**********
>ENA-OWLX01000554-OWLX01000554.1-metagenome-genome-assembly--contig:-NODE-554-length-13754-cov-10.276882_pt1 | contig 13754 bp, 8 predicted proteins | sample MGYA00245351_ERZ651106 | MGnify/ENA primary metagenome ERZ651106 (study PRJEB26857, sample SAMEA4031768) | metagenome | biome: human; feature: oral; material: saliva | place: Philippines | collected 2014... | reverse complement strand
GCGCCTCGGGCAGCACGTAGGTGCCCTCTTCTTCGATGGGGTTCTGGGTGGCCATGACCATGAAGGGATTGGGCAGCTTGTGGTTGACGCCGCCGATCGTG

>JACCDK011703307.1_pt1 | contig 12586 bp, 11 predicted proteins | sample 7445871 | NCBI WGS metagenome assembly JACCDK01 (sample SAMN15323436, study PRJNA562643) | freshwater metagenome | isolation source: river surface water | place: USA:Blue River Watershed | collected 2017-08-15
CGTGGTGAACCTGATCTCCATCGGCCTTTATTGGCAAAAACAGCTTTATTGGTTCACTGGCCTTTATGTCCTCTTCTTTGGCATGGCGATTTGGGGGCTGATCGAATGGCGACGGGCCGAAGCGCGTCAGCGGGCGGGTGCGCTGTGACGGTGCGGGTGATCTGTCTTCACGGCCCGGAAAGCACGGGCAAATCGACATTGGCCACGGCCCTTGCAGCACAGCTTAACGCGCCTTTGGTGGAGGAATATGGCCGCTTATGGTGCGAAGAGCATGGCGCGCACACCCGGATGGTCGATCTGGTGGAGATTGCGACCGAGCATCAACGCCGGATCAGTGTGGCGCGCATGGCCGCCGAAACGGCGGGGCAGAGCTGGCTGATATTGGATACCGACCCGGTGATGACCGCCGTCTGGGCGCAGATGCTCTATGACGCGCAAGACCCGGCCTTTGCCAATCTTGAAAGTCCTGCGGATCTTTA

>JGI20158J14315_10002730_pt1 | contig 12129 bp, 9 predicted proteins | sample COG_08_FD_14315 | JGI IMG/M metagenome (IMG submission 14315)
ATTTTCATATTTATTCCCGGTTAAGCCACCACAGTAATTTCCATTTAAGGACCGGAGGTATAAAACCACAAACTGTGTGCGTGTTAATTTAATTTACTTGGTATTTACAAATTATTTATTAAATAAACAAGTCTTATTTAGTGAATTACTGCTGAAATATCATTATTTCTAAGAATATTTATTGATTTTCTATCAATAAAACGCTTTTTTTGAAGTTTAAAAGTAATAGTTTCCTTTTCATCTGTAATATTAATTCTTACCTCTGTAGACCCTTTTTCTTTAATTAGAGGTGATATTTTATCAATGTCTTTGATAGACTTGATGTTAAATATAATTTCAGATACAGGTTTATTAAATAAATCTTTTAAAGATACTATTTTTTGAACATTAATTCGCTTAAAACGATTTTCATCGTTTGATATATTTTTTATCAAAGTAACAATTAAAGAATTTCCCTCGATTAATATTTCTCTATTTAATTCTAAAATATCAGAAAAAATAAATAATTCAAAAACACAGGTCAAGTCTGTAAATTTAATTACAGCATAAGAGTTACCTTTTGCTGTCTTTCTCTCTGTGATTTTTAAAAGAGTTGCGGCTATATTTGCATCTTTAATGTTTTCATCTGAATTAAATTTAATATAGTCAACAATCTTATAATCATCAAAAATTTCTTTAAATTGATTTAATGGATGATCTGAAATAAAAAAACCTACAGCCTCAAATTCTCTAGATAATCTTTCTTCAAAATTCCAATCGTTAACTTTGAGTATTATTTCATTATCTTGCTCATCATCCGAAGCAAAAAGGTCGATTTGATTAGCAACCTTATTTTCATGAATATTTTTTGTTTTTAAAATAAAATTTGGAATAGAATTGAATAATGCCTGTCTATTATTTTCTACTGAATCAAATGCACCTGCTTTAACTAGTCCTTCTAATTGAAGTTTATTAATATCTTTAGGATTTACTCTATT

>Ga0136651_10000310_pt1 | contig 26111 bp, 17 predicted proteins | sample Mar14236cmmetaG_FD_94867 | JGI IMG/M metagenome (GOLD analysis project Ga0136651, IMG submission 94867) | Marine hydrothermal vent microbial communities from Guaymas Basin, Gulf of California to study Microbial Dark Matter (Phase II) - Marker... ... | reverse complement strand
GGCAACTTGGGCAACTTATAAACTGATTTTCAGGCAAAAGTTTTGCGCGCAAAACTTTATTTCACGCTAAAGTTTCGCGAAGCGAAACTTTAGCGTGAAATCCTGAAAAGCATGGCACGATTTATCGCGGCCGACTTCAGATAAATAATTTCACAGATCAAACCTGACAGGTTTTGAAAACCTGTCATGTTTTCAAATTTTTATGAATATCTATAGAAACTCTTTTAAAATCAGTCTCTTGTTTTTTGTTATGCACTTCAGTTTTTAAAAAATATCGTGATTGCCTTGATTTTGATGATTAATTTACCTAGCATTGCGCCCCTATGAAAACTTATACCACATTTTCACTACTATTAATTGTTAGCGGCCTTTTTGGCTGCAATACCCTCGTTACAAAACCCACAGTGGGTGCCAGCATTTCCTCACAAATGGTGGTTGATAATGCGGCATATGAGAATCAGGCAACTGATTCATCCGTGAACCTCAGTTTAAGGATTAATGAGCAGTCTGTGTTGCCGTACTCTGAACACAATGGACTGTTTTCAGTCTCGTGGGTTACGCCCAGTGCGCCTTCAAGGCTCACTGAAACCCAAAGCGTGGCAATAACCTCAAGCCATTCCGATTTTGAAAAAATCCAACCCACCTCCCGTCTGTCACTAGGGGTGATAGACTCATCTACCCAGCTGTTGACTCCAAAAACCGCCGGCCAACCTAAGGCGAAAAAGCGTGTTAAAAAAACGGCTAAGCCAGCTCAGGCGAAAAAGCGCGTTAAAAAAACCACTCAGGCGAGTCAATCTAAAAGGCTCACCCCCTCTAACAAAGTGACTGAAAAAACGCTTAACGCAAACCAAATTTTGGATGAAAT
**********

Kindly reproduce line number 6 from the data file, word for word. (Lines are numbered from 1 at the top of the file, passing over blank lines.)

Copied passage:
ATTTTCATATTTATTCCCGGTTAAGCCACCACAGTAATTTCCATTTAAGGACCGGAGGTATAAAACCACAAACTGTGTGCGTGTTAATTTAATTTACTTGGTATTTACAAATTATTTATTAAATAAACAAGTCTTATTTAGTGAATTACTGCTGAAATATCATTATTTCTAAGAATATTTATTGATTTTCTATCAATAAAACGCTTTTTTTGAAGTTTAAAAGTAATAGTTTCCTTTTCATCTGTAATATTAATTCTTACCTCTGTAGACCCTTTTTCTTTAATTAGAGGTGATATTTTATCAATGTCTTTGATAGACTTGATGTTAAATATAATTTCAGATACAGGTTTATTAAATAAATCTTTTAAAGATACTATTTTTTGAACATTAATTCGCTTAAAACGATTTTCATCGTTTGATATATTTTTTATCAAAGTAACAATTAAAGAATTTCCCTCGATTAATATTTCTCTATTTAATTCTAAAATATCAGAAAAAATAAATAATTCAAAAACACAGGTCAAGTCTGTAAATTTAATTACAGCATAAGAGTTACCTTTTGCTGTCTTTCTCTCTGTGATTTTTAAAAGAGTTGCGGCTATATTTGCATCTTTAATGTTTTCATCTGAATTAAATTTAATATAGTCAACAATCTTATAATCATCAAAAATTTCTTTAAATTGATTTAATGGATGATCTGAAATAAAAAAACCTACAGCCTCAAATTCTCTAGATAATCTTTCTTCAAAATTCCAATCGTTAACTTTGAGTATTATTTCATTATCTTGCTCATCATCCGAAGCAAAAAGGTCGATTTGATTAGCAACCTTATTTTCATGAATATTTTTTGTTTTTAAAATAAAATTTGGAATAGAATTGAATAATGCCTGTCTATTATTTTCTACTGAATCAAATGCACCTGCTTTAACTAGTCCTTCTAATTGAAGTTTATTAATATCTTTAGGATTTACTCTATT